From the CEO

It was a year ago that I had the privilege to participate in the White House's National Conference on Mental Health. Leaders representing government, education, health, community groups and patients came together to discuss collaborative efforts to increase awareness about mental health and eliminate the stigma associated with seeking help. President Barack Obama and Vice President Joseph Biden were there to launch this National Dialogue on Mental Health.

Despite the increased national attention on mental health and access to services, it turns out that most Americans are still not aware of the Mental Health Parity and Addiction Equity Act signed into law in 2008. A recent APA survey revealed that only 4 percent of Americans are aware of the law. More than one in four Americans (27 percent) have received treatment from a mental health professional. Yet, few people know that health insurers that provide coverage for mental and behavioral health and substance-use disorders must make that coverage at least equal with physical health (see page 16 for a full report on the survey).

While the APA survey found that 61 percent of adults reported that they have adequate mental health coverage, many report details of their insurance coverage that seem at odds with provisions of the parity law. Only slightly more than one half of people polled (56 percent) said that their current health insurance covers their visits to a psychologist or other mental health professional. Almost three in 10 (29 percent) survey respondents said their insurance has different co-pays or other limits for mental health care.

Just as stigma is a barrier to seeking help, so is lack of awareness and lack of enforcement of the mental health parity law. Many psychologists around the country contact APA to share reports of patients experiencing problems accessing psychological services, such as visit limitations and denial of care. For example, our members complain that they are subjected to reviews in which insurance companies pressure them to reduce or terminate care for patients with chronic mental health needs. Certainly, insurers do not apply pressure to patients with chronic medical conditions, such as diabetes or heart disease.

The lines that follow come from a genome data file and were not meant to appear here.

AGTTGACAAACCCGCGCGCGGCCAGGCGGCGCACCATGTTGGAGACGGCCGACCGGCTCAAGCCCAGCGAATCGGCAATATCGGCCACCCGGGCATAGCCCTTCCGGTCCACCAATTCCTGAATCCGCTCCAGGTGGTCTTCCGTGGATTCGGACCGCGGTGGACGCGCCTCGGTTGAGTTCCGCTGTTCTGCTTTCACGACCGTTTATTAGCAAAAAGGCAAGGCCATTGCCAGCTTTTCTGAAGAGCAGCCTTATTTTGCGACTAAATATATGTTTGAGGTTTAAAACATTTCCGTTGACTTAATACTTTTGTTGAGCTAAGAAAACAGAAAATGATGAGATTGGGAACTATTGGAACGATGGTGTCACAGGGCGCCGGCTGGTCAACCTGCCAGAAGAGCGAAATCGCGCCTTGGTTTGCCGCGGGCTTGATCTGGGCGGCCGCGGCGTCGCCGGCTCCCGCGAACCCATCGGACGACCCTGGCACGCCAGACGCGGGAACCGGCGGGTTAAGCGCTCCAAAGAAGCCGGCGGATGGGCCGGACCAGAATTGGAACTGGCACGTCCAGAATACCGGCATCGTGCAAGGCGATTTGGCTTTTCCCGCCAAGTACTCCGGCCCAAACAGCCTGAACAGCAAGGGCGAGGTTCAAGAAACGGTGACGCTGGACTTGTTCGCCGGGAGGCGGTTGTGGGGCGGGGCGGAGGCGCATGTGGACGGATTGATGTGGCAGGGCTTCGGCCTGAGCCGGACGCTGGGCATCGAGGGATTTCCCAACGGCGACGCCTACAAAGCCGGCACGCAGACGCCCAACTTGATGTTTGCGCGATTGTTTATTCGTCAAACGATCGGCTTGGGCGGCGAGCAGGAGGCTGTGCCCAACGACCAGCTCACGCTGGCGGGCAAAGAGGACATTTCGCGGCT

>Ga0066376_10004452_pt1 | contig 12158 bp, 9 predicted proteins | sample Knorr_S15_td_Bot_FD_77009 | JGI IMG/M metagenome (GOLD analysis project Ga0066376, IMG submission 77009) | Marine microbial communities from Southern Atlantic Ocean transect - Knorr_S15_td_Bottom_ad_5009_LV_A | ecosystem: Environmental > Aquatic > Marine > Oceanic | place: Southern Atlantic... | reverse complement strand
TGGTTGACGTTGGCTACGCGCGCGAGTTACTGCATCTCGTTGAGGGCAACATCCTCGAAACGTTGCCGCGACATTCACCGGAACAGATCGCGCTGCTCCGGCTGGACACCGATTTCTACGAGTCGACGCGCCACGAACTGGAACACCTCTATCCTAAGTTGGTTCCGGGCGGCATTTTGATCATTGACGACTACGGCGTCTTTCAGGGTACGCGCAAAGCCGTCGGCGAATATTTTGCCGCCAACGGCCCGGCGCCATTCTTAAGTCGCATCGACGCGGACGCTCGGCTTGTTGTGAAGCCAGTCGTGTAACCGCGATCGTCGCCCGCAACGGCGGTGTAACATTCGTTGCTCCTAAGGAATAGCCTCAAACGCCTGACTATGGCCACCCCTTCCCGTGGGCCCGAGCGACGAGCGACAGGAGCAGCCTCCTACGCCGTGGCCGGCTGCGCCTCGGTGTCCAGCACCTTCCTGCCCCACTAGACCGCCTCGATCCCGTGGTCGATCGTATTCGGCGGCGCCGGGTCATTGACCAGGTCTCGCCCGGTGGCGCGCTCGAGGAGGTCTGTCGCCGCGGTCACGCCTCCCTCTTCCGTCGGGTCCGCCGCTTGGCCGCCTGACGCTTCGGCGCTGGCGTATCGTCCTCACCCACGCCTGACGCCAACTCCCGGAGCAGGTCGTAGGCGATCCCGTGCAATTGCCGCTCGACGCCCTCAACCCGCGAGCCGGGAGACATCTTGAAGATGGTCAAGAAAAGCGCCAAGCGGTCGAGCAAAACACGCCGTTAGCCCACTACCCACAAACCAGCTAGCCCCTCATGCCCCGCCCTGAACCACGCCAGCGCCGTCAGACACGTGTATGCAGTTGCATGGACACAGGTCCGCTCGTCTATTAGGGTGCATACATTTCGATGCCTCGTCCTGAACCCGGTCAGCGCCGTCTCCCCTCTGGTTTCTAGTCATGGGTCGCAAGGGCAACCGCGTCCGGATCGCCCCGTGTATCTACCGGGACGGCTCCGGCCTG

APA and the APA Practice Organization (APAPO) actively monitor how insurers are implementing the mental health parity law. In 2013 and 2014, APAPO submitted letters to the three federal agencies overseeing parity implementation, the Departments of Health and Human Services, Labor and Treasury, addressing concerns related to the parity law and advocating for adequate enforcement of the law. APAPO has also filed a number of federal and state complaints about insurance practices that it believes violate the parity law.

Mental health advocates and lawmakers worked for a comprehensive parity law for more than 10 years. Both the APA and APAPO were instrumental in the shaping and passage of parity legislation. But, having a law is still not enough. We have a lot more work ahead of us to ensure that the parity law is appropriately enforced and Americans are aware of their right to mental health coverage on par with their physical health coverage.

APA members can help by notifying the Practice Directorate's Legal and Regulatory Affairs Office when you or your patients may be experiencing parity violations by an insurer. And, you can help educate the public. APA offers free resources, including a consumer guide and a new informative video to educate the public about their mental health coverage. The materials are available on the Psychology Help Center for distribution to your patients and people in your communities. The video about the mental health parity law builds upon APA's psychotherapy awareness video series. APA members can also link to the parity video and consumer guide from their websites.